+44 (0)1865 613271
We are interested in understanding how the fly brain develops and functions, as a model for the human brain in health and in disease.
University of Oxford,
South Parks Rd.,
We are interested in understanding how the fly brain develops and functions, as a model for the human brain in health and in disease. We are focusing on elucidating the role of post-transcriptional regulation of gene expression in neural stem cell (neuroblast) development and their differentiation into neurons, as well as in synaptic plasticity during memory and learning. These mechanisms include mRNA transport and localised translation, as well as mRNA stability and processing.
Keywords: mRNA, Neuronal development, Neural stem cells, Drosophila, live cell imaging, synaptic plasticity, neuromuscular junction, brain, neurons, memory, learning, neuromuscular diseases.
We use a wide range of methodologies in our research, from established methods to cutting edge technologies and purpose-built microscopes.
Full list of publications on Pubmed
We welcome informal enquiries from prospective Post-Doc and PhD students
Browse a selection of movies and still images taken using the advanced imaging techniques we use in the lab.
Project Title: Machine learning-based automated hypothesis generation from microscopy images and their associated genome-wide metadata
Supervisor(s) names: Ilan Davis and Stephen Taylor
Project Description: The volume of microscopy images and their associated genome-wide metadata that are generated by many biologists is too large to be effectively browsed and interpreted in order to formulate novel testable hypotheses. Overcoming this challenge is of key importance for future biological discovery as data volumes continue to grow exponentially. The project will bridge this important technological gap in a unique partnership between a biomedical research lab lead by Prof. Ilan and Zegami (https://zegami.com), an Oxford University spinout company. Zegami provides innovative cloud-based software to display vast databases of images sorted interactively in real time with complex metadata. he main aim of the project is to develop machine learning software (using supervised random forest algorithms) that automatically generates scientific hypotheses based on correlations between existing high quality imaging data and genome-wide bioinformatics data, with guidance from the user. For further information please click here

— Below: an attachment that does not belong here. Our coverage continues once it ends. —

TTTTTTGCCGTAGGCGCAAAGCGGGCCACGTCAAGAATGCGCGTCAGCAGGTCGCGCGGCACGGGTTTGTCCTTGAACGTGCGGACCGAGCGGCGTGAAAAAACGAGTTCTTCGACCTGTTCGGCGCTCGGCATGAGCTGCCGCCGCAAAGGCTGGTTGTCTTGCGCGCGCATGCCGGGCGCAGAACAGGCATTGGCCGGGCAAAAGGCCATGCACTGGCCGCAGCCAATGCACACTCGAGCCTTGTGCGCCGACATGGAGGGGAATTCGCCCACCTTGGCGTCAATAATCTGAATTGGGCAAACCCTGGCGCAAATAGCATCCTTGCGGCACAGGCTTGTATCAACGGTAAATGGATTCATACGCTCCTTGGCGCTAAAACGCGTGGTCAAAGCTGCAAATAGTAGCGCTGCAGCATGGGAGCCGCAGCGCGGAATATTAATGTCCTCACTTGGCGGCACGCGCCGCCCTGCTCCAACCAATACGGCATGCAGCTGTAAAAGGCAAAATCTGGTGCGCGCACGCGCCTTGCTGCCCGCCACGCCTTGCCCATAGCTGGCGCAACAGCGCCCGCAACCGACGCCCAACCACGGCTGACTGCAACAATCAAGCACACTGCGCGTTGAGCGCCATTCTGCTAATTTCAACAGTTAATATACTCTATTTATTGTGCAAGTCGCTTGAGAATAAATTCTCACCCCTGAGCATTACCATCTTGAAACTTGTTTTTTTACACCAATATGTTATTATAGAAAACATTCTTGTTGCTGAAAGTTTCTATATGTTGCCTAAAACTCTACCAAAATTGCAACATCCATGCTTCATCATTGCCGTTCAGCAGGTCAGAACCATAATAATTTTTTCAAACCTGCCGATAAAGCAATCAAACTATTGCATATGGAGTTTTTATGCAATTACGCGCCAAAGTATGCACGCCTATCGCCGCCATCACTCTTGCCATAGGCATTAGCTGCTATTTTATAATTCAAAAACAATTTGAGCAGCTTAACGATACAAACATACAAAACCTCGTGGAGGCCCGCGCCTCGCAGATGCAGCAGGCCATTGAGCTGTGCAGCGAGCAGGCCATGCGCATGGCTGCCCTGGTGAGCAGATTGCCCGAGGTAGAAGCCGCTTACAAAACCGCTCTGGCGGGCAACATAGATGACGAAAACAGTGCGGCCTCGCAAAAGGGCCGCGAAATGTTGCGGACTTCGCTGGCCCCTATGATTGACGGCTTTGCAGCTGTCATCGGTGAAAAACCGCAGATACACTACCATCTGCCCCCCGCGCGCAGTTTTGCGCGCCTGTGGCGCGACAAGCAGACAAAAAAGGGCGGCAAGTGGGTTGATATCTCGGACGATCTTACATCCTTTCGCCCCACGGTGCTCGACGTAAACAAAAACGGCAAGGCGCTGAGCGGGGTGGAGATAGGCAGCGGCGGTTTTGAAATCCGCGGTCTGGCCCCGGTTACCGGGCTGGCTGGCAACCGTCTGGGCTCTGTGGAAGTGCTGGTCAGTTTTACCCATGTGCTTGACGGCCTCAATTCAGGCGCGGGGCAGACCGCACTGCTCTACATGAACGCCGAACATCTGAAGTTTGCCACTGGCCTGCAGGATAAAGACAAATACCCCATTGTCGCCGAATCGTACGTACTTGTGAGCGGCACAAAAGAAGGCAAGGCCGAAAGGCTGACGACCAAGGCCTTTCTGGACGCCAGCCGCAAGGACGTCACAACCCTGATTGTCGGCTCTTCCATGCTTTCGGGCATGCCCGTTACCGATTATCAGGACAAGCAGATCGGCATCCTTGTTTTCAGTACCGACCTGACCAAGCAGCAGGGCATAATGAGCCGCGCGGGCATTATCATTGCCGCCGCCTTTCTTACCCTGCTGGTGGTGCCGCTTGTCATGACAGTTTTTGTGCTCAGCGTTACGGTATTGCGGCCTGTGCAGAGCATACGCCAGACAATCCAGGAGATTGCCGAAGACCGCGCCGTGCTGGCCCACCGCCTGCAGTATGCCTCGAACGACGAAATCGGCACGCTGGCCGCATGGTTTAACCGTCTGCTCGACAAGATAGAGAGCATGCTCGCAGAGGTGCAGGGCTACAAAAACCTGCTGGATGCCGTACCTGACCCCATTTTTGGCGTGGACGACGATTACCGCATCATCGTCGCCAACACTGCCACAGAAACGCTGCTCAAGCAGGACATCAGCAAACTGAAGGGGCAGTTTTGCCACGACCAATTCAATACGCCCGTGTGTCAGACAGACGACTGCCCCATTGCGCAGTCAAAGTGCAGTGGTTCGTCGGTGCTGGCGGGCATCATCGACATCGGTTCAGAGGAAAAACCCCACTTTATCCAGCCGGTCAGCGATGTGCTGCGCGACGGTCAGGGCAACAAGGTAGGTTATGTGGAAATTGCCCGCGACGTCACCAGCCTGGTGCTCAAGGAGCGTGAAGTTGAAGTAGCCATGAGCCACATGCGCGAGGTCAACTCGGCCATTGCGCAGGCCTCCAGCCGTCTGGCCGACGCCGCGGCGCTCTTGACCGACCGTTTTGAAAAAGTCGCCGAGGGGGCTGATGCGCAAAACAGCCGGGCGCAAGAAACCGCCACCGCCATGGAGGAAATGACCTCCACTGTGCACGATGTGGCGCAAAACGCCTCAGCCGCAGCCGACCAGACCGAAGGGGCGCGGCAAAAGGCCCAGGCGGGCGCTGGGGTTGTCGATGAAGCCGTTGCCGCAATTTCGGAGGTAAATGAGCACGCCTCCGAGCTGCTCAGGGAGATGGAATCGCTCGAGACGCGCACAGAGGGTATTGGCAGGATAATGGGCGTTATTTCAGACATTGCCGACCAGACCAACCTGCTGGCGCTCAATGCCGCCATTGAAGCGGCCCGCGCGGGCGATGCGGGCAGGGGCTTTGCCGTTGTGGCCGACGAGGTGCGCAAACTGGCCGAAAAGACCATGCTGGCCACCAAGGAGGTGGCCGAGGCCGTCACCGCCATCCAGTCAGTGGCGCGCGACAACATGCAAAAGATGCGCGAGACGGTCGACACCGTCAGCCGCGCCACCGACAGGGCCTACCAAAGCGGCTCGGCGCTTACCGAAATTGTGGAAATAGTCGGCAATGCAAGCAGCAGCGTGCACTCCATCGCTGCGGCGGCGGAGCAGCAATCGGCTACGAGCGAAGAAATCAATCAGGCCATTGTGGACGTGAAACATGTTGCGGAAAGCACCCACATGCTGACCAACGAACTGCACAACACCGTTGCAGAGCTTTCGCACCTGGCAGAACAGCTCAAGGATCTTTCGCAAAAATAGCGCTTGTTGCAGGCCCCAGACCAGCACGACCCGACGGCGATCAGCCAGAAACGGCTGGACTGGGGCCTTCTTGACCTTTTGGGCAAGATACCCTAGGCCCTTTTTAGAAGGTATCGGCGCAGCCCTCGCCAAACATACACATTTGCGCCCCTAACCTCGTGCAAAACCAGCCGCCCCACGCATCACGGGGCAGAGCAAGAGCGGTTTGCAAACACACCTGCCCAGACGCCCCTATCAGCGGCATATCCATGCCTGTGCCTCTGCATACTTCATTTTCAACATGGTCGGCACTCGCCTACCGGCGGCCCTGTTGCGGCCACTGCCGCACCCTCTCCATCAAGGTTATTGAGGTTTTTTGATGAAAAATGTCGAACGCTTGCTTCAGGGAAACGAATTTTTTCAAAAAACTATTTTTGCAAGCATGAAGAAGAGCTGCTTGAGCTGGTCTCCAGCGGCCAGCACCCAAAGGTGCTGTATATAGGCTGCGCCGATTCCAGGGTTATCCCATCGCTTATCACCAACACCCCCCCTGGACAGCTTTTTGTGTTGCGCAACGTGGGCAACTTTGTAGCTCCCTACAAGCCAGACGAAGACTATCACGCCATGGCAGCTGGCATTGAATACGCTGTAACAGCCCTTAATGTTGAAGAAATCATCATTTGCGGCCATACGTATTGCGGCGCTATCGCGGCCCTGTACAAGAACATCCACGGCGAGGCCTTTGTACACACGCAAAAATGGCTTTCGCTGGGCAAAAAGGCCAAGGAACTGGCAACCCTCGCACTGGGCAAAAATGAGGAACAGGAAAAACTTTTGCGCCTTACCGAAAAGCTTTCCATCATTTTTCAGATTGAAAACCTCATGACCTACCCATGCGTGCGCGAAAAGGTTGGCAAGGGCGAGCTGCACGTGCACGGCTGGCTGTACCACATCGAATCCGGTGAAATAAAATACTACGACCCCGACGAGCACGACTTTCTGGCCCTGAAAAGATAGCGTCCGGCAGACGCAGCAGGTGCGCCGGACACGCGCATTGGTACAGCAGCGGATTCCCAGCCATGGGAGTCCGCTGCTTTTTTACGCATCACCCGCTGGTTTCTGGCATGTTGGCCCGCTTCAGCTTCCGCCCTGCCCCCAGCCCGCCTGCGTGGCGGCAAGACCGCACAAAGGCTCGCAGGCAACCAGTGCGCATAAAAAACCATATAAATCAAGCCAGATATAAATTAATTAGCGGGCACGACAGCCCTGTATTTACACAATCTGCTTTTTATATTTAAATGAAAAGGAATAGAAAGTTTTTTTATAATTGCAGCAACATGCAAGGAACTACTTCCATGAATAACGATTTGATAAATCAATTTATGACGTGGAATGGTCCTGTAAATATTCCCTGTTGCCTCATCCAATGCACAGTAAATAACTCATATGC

In the Davis lab we have a team of people from diverse scientific backgrounds who bring a wide range of skills to our research.